If we keep it all in perspective, Dustin Johnson dealt a body blow to the RBC Canadian Open, but his decision to instead play the inaugural LIV Golf event in London next week was hardly a knockout punch.
Next week’s 54-hole, no-cut event in London will feature 16 of the world’s top 100 players and six former major winners, including Johnson.
However, the Canadian Open has marquee players such as Scottie Scheffler, Cam Smith, Justin Thomas and Rory McIlroy, among others, on their way to St. George’s Golf and Country Club.
From this standpoint, there’s more poppin’ at St. George’s than there is at the Centurion Club in London next week.
It certainly would be entertaining to have Johnson in the field in Toronto, but apparently, money talks and D.J. walks, with reports of him pocketing anywhere between $125-$150 million to join LIV.
With that kind of coin, his termination by RBC on Wednesday as a company ambassador didn’t hurt him financially, but a classy move would have been for Johnson to play the Canadian Open out of respect for its title sponsor and play the second LIV event in Portland, Ore., at the beginning of July.
As stated above, however, when money talks, D.J. walks, but RBC was using Johnson as a promotional poster boy. Johnson had pledged allegiance to the Canadian Open and the PGA Tour but made an about-face with his decision to play in London.
So, the Canadian Open will get along just fine without Johnson, it remains to be seen what happens afterwards, particularly the following week at the U.S.Open at the Country Club in Brookline, Mass.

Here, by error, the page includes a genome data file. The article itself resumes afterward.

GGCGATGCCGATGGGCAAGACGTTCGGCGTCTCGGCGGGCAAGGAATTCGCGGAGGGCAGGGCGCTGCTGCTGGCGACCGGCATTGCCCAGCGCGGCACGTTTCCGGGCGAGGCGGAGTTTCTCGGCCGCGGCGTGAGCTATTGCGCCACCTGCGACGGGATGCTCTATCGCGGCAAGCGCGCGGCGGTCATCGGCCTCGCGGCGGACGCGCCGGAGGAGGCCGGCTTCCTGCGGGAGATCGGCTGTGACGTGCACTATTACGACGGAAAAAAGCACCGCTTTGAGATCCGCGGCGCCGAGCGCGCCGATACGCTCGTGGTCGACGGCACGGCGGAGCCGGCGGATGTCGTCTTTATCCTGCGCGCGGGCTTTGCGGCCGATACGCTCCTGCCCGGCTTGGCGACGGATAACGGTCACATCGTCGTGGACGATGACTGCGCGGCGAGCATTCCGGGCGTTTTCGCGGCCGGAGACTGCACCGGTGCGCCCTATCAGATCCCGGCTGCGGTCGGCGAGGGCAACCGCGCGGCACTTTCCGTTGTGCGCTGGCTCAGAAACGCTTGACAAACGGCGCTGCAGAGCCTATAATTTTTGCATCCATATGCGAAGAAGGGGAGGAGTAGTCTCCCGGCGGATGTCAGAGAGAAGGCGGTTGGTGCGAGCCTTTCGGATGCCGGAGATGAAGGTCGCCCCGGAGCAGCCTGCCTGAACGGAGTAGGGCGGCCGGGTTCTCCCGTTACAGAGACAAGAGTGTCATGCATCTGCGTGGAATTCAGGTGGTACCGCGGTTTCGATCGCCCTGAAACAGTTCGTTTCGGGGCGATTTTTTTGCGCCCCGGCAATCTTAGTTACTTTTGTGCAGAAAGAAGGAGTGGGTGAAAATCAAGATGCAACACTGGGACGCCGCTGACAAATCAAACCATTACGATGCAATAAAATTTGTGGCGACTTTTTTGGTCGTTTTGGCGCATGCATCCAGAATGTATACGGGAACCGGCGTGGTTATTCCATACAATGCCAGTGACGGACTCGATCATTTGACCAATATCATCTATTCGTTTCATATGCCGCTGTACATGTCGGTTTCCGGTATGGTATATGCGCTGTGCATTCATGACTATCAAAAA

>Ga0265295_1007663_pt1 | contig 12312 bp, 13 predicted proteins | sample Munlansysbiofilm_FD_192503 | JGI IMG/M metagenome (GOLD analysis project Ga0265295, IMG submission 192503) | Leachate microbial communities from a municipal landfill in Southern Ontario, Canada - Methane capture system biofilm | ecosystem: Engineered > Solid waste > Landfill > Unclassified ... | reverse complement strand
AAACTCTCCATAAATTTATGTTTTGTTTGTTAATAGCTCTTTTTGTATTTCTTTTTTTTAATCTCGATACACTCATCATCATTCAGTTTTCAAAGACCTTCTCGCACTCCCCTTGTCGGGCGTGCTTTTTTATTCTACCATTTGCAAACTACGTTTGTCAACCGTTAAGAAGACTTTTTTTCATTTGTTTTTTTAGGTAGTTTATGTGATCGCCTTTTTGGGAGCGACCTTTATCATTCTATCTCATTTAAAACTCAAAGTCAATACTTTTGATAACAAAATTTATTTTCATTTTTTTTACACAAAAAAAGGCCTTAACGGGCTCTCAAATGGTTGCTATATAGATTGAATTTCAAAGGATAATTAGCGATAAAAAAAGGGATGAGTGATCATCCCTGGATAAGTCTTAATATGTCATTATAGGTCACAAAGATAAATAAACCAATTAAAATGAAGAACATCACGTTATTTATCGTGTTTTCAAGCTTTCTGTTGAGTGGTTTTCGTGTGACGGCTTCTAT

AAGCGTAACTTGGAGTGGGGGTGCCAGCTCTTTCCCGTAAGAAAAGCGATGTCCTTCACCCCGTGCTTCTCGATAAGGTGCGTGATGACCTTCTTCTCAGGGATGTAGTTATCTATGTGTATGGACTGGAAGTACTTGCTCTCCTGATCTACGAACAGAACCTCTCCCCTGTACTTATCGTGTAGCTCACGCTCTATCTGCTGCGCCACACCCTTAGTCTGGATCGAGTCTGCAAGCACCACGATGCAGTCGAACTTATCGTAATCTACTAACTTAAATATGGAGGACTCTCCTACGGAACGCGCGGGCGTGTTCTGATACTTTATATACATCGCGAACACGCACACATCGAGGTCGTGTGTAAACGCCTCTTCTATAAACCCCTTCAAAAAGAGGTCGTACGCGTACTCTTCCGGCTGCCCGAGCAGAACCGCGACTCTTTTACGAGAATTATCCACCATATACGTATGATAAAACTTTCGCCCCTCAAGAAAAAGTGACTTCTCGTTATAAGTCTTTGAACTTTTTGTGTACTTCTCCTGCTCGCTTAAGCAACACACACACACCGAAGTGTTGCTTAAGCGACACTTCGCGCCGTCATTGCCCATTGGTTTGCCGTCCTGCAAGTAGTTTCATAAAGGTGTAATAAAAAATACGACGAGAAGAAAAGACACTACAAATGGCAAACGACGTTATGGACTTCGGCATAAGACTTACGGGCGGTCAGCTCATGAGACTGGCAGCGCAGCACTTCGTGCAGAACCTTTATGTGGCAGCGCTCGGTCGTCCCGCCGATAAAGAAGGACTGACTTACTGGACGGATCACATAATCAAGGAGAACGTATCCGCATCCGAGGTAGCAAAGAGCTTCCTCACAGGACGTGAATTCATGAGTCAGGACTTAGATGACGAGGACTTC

The PGA Tour has already warned of suspensions and possible lifetime bans for players who take part in competing LIV events, so after playing in London instead of Toronto, what are the fates of Johnson and the others who defied the tour, which refused to grant them releases?
Is the USGA willing to do without former champions such as Johnson, Martin Kaymer or Graeme McDowell, who was also terminated on Wednesday as an RBC ambassador, or any of the other players in London?
It remains to be seen as does the futures of potential Ryder Cup captains McDowell, Sergio Garcia, Lee Westwood and Ian Poulter.
Should there be any suspensions or lifetime bans, legal action remains a real possibility, as does the possibility of players losing endorsements.
The RBC Canadian Open will do just fine without D.J., but the summer ahead could be turbulent.
Former PGA Tour player Richard Zokol has more here.